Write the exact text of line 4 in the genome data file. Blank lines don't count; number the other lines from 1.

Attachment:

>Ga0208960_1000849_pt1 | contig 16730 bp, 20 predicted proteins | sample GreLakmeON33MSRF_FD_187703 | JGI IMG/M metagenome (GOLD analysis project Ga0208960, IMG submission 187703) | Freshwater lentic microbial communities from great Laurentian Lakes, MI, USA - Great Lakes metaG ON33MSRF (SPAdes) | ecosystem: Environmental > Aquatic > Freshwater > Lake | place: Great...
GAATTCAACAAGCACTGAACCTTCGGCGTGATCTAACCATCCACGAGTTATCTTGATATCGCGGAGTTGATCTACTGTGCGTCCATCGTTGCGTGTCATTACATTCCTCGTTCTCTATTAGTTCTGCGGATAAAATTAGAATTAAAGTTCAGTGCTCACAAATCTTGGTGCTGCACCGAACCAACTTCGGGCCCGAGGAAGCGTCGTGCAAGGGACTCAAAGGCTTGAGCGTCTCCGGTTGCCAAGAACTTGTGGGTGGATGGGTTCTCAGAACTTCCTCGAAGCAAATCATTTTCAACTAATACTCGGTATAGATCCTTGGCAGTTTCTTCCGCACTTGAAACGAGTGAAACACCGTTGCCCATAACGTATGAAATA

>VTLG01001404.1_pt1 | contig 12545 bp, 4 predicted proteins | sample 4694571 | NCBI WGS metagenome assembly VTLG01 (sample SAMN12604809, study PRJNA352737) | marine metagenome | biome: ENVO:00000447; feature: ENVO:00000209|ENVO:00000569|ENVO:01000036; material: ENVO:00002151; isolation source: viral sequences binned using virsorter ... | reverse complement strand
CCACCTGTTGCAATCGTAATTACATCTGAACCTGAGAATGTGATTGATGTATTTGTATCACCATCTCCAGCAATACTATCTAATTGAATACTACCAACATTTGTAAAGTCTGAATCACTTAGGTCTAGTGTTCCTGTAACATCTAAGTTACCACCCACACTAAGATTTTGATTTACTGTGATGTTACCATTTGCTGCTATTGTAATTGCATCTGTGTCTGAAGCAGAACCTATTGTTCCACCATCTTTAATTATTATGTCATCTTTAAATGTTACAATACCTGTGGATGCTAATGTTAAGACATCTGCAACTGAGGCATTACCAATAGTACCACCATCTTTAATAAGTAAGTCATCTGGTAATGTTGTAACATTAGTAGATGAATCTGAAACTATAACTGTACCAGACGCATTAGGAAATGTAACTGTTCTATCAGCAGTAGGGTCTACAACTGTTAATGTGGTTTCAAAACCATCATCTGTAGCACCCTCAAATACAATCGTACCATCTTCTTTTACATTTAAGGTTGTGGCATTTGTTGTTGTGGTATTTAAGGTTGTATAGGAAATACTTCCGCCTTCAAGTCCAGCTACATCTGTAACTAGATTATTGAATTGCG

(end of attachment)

CCACCTGTTGCAATCGTAATTACATCTGAACCTGAGAATGTGATTGATGTATTTGTATCACCATCTCCAGCAATACTATCTAATTGAATACTACCAACATTTGTAAAGTCTGAATCACTTAGGTCTAGTGTTCCTGTAACATCTAAGTTACCACCCACACTAAGATTTTGATTTACTGTGATGTTACCATTTGCTGCTATTGTAATTGCATCTGTGTCTGAAGCAGAACCTATTGTTCCACCATCTTTAATTATTATGTCATCTTTAAATGTTACAATACCTGTGGATGCTAATGTTAAGACATCTGCAACTGAGGCATTACCAATAGTACCACCATCTTTAATAAGTAAGTCATCTGGTAATGTTGTAACATTAGTAGATGAATCTGAAACTATAACTGTACCAGACGCATTAGGAAATGTAACTGTTCTATCAGCAGTAGGGTCTACAACTGTTAATGTGGTTTCAAAACCATCATCTGTAGCACCCTCAAATACAATCGTACCATCTTCTTTTACATTTAAGGTTGTGGCATTTGTTGTTGTGGTATTTAAGGTTGTATAGGAAATACTTCCGCCTTCAAGTCCAGCTACATCTGTAACTAGATTATTGAATTGCG